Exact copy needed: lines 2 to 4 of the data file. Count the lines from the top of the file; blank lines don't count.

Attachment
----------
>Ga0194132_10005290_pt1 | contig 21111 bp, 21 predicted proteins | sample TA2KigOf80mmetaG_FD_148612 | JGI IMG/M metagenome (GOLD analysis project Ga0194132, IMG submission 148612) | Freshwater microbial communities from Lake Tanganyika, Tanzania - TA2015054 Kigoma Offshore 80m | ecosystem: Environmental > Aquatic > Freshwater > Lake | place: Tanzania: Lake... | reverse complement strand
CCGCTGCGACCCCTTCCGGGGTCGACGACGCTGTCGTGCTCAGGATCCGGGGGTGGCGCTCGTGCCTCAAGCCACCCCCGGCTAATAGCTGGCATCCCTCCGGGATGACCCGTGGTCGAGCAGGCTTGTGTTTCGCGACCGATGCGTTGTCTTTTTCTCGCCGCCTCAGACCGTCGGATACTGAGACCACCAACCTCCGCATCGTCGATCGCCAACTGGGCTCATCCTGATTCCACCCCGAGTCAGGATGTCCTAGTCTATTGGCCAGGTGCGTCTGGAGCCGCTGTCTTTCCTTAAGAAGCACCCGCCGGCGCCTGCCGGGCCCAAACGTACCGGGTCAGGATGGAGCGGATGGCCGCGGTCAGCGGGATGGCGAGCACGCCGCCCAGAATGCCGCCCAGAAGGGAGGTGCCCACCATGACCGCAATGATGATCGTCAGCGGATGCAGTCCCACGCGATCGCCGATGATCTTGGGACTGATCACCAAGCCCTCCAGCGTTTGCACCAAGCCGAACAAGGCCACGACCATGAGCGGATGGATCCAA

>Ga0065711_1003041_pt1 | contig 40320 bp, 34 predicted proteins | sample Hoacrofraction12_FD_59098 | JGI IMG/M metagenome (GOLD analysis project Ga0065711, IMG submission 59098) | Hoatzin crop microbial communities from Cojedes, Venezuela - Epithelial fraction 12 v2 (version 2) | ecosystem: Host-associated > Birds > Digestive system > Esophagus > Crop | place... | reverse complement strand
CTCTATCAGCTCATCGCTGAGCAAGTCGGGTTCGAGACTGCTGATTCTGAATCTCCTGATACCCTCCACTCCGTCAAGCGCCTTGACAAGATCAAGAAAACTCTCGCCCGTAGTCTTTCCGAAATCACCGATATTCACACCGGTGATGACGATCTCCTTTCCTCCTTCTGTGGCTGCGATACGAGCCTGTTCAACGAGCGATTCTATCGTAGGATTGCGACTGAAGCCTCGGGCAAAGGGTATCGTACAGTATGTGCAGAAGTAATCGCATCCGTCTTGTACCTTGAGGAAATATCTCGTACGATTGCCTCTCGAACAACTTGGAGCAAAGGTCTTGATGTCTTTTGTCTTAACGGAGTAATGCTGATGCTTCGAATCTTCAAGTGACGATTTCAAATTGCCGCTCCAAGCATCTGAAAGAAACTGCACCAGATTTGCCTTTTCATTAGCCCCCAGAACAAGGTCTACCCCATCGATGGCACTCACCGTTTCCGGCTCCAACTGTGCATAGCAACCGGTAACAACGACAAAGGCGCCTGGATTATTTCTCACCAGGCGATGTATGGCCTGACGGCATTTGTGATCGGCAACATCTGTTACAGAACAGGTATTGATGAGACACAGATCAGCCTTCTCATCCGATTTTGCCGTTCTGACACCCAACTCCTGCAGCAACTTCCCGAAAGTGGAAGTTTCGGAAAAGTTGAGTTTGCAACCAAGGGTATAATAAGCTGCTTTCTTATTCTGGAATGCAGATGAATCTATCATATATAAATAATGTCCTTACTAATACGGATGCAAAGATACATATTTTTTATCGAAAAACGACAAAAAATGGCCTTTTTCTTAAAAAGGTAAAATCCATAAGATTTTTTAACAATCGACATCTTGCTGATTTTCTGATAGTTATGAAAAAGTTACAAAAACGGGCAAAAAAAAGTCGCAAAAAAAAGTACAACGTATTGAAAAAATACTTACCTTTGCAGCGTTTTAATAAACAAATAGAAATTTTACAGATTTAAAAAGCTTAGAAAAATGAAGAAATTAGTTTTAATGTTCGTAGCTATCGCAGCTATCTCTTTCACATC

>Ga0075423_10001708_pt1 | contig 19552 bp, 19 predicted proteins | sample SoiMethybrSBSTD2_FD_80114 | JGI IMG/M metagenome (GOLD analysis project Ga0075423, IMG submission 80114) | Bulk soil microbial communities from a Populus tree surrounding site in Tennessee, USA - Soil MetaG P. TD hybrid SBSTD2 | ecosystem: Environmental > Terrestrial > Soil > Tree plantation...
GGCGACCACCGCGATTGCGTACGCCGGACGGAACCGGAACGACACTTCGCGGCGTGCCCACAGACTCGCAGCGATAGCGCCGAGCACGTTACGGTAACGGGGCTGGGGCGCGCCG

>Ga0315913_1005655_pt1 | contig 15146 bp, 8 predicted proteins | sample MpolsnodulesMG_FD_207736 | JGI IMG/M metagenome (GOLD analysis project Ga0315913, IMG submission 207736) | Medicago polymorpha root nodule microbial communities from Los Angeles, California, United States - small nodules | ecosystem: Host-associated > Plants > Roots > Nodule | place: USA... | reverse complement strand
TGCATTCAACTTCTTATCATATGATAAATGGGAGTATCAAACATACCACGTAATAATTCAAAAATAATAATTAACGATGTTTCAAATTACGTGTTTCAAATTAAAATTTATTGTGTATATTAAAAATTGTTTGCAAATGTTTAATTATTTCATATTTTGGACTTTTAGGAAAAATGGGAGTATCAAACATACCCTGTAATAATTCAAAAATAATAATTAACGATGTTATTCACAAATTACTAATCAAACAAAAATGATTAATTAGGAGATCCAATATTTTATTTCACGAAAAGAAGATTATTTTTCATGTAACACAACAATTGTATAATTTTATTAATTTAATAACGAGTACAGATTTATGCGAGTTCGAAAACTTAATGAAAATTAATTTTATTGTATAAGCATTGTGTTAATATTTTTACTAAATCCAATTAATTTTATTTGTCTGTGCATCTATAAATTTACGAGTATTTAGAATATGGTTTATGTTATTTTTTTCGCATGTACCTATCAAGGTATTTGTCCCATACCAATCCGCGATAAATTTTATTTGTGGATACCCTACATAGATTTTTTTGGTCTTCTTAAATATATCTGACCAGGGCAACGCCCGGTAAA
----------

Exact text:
CCGCTGCGACCCCTTCCGGGGTCGACGACGCTGTCGTGCTCAGGATCCGGGGGTGGCGCTCGTGCCTCAAGCCACCCCCGGCTAATAGCTGGCATCCCTCCGGGATGACCCGTGGTCGAGCAGGCTTGTGTTTCGCGACCGATGCGTTGTCTTTTTCTCGCCGCCTCAGACCGTCGGATACTGAGACCACCAACCTCCGCATCGTCGATCGCCAACTGGGCTCATCCTGATTCCACCCCGAGTCAGGATGTCCTAGTCTATTGGCCAGGTGCGTCTGGAGCCGCTGTCTTTCCTTAAGAAGCACCCGCCGGCGCCTGCCGGGCCCAAACGTACCGGGTCAGGATGGAGCGGATGGCCGCGGTCAGCGGGATGGCGAGCACGCCGCCCAGAATGCCGCCCAGAAGGGAGGTGCCCACCATGACCGCAATGATGATCGTCAGCGGATGCAGTCCCACGCGATCGCCGATGATCTTGGGACTGATCACCAAGCCCTCCAGCGTTTGCACCAAGCCGAACAAGGCCACGACCATGAGCGGATGGATCCAA

>Ga0065711_1003041_pt1 | contig 40320 bp, 34 predicted proteins | sample Hoacrofraction12_FD_59098 | JGI IMG/M metagenome (GOLD analysis project Ga0065711, IMG submission 59098) | Hoatzin crop microbial communities from Cojedes, Venezuela - Epithelial fraction 12 v2 (version 2) | ecosystem: Host-associated > Birds > Digestive system > Esophagus > Crop | place... | reverse complement strand
CTCTATCAGCTCATCGCTGAGCAAGTCGGGTTCGAGACTGCTGATTCTGAATCTCCTGATACCCTCCACTCCGTCAAGCGCCTTGACAAGATCAAGAAAACTCTCGCCCGTAGTCTTTCCGAAATCACCGATATTCACACCGGTGATGACGATCTCCTTTCCTCCTTCTGTGGCTGCGATACGAGCCTGTTCAACGAGCGATTCTATCGTAGGATTGCGACTGAAGCCTCGGGCAAAGGGTATCGTACAGTATGTGCAGAAGTAATCGCATCCGTCTTGTACCTTGAGGAAATATCTCGTACGATTGCCTCTCGAACAACTTGGAGCAAAGGTCTTGATGTCTTTTGTCTTAACGGAGTAATGCTGATGCTTCGAATCTTCAAGTGACGATTTCAAATTGCCGCTCCAAGCATCTGAAAGAAACTGCACCAGATTTGCCTTTTCATTAGCCCCCAGAACAAGGTCTACCCCATCGATGGCACTCACCGTTTCCGGCTCCAACTGTGCATAGCAACCGGTAACAACGACAAAGGCGCCTGGATTATTTCTCACCAGGCGATGTATGGCCTGACGGCATTTGTGATCGGCAACATCTGTTACAGAACAGGTATTGATGAGACACAGATCAGCCTTCTCATCCGATTTTGCCGTTCTGACACCCAACTCCTGCAGCAACTTCCCGAAAGTGGAAGTTTCGGAAAAGTTGAGTTTGCAACCAAGGGTATAATAAGCTGCTTTCTTATTCTGGAATGCAGATGAATCTATCATATATAAATAATGTCCTTACTAATACGGATGCAAAGATACATATTTTTTATCGAAAAACGACAAAAAATGGCCTTTTTCTTAAAAAGGTAAAATCCATAAGATTTTTTAACAATCGACATCTTGCTGATTTTCTGATAGTTATGAAAAAGTTACAAAAACGGGCAAAAAAAAGTCGCAAAAAAAAGTACAACGTATTGAAAAAATACTTACCTTTGCAGCGTTTTAATAAACAAATAGAAATTTTACAGATTTAAAAAGCTTAGAAAAATGAAGAAATTAGTTTTAATGTTCGTAGCTATCGCAGCTATCTCTTTCACATC